WASHINGTON, DC – This week, H.R. 1044, the Fairness for High-Skilled Immigrants Act, reached 290 bipartisan cosponsors in the United States House of Representatives. The Senate companion S. 386 has 31 bipartisan co-sponsors. FWD.us President Todd Schulte issued the following statement:
“We applaud Chairwoman Zoe Lofgren and Ranking Member Ken Buck, as well as the grassroots communities who have organized and advocated for this issue for so long, on reaching 290 bipartisan co-sponsors in the House for H.R. 1044, the Fairness for High-Skilled Immigrants Act.
“Eliminating the discriminatory per-country caps is a crucial first step to keeping highly skilled individuals contributing here instead of taking their talents to our global competitors, while also providing relief for them and their families, including their U.S.- born citizen children, waiting to build their lives in the U.S. The Fairness for High-Skilled Immigrants Act is an important step forward in providing fairness and certainty to hundreds of thousands of immigrants already living and working here. Congress should take up this legislation for a vote immediately.”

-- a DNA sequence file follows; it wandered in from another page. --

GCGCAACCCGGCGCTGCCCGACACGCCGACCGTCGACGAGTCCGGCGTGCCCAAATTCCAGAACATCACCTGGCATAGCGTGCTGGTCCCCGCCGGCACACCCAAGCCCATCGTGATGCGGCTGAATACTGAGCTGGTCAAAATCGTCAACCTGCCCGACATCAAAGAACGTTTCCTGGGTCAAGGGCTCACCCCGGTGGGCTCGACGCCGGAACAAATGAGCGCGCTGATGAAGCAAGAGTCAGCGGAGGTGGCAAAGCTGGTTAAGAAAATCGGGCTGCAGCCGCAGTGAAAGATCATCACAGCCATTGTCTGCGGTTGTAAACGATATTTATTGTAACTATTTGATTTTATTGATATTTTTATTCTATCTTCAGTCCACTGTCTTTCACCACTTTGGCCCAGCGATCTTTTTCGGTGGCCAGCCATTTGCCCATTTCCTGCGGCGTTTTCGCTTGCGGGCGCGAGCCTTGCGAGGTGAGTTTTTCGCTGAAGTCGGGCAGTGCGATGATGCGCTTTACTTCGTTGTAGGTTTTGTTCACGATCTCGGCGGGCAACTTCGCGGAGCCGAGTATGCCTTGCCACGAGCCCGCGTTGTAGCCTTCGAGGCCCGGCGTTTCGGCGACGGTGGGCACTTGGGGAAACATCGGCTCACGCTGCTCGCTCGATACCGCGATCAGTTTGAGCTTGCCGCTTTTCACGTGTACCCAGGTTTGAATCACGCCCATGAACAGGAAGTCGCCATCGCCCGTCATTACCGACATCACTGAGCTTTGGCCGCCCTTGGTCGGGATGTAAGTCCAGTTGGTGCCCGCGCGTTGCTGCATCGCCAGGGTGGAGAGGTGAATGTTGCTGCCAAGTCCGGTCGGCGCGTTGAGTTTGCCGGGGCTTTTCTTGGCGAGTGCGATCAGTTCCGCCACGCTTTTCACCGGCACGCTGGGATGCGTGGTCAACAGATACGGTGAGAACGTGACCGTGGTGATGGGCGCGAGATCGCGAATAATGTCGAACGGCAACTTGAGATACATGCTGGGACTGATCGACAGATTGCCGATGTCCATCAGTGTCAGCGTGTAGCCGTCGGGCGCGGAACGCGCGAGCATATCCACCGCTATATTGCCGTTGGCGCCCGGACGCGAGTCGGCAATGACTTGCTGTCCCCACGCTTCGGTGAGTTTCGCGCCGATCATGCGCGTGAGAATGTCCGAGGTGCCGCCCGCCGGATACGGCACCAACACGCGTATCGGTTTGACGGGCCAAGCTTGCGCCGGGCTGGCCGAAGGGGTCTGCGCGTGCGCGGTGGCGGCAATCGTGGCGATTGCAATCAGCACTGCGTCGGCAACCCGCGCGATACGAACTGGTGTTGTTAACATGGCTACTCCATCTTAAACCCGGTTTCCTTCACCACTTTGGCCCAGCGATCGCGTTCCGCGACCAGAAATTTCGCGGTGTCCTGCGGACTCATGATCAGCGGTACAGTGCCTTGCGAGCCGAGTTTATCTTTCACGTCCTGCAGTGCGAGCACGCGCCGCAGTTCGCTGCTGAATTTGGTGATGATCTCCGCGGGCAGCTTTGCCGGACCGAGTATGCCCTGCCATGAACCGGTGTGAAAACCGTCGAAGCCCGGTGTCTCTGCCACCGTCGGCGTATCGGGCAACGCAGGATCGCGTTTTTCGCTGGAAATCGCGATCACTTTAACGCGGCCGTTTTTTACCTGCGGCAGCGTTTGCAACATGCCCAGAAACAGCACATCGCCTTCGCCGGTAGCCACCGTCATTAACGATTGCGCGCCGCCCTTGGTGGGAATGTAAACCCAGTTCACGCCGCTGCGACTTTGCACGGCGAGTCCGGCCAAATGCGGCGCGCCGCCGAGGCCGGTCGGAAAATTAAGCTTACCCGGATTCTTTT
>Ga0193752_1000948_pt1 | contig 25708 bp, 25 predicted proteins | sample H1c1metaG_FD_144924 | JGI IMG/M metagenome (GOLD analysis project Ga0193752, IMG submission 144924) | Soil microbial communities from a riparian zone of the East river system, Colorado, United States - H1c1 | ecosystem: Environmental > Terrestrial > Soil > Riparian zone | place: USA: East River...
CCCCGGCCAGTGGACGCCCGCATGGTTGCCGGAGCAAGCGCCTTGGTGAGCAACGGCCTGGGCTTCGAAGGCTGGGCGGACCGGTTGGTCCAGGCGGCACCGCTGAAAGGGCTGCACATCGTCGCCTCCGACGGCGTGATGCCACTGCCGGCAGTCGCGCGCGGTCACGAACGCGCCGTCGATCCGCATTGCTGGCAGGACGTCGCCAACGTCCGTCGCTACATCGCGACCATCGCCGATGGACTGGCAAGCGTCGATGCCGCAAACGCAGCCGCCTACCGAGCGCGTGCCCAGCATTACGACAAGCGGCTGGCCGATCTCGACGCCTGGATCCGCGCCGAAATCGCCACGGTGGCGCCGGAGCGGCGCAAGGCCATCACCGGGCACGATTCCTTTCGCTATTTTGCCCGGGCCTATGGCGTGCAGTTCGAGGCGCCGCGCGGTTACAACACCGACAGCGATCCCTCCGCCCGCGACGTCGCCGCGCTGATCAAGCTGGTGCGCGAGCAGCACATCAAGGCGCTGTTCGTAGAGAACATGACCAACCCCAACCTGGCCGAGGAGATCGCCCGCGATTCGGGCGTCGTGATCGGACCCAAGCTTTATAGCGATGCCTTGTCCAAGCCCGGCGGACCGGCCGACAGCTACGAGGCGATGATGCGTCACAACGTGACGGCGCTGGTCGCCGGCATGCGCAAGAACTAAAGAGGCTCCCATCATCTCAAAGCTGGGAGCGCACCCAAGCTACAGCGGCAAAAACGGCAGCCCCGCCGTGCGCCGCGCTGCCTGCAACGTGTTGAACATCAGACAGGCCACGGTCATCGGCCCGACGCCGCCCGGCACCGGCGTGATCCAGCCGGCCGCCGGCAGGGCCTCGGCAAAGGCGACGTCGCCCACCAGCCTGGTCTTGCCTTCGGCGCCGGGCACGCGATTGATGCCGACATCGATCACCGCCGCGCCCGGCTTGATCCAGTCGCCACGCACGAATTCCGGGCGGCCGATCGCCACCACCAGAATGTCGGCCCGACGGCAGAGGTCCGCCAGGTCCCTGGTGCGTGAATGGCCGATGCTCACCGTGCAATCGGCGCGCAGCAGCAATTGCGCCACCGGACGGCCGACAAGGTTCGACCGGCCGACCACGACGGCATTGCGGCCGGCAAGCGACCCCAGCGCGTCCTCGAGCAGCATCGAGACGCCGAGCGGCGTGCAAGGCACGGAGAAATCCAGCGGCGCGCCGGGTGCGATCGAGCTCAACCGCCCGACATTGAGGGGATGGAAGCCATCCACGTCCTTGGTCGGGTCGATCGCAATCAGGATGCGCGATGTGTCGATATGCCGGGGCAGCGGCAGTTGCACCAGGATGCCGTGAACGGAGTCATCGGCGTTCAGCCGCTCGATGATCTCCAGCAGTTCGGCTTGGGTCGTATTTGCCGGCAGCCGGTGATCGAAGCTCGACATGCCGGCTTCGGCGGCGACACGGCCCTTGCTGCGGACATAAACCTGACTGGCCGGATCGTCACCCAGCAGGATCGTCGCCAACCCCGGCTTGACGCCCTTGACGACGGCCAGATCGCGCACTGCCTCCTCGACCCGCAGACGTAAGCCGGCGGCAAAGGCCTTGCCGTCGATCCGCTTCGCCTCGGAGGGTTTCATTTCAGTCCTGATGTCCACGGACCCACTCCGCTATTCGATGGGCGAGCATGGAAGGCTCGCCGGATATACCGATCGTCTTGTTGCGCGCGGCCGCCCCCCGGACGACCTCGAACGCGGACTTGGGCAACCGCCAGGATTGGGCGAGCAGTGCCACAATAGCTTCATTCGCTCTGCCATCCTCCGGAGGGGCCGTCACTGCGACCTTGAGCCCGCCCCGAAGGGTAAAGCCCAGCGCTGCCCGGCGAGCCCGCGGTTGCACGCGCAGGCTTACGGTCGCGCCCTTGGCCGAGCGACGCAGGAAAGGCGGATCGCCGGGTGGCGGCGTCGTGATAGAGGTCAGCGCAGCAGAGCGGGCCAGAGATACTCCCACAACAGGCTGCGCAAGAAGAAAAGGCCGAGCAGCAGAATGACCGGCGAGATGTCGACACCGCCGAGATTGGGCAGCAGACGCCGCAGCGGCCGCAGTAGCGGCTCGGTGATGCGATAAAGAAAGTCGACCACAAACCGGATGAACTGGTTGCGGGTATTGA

The Fairness for High-Skilled Immigrants Act is a commonsense solution to a crucial flaw in our broken immigration system. The bill would remove discriminatory “per-country” caps that limit the number of individuals from one country who can receive a green card each year. These outdated caps force immigrants and their families to wait decades, potentially even a lifetime, for the green card they are eligible for today. Eliminating per-country caps would make our legal immigration process more fair, efficient, and better able to keep world-class talent in the United States.
With 290 bipartisan co-sponsors, the bill’s champions are now able to make use of the “consensus calendar,” a new procedure established in the 116th Congress. This process ensures legislation with broad support is given a fair vote and not blocked or buried by opponents. More information on H.R. 1044, the “Fairness for High-Skilled Immigrants Act,” and the consensus calendar process is available here.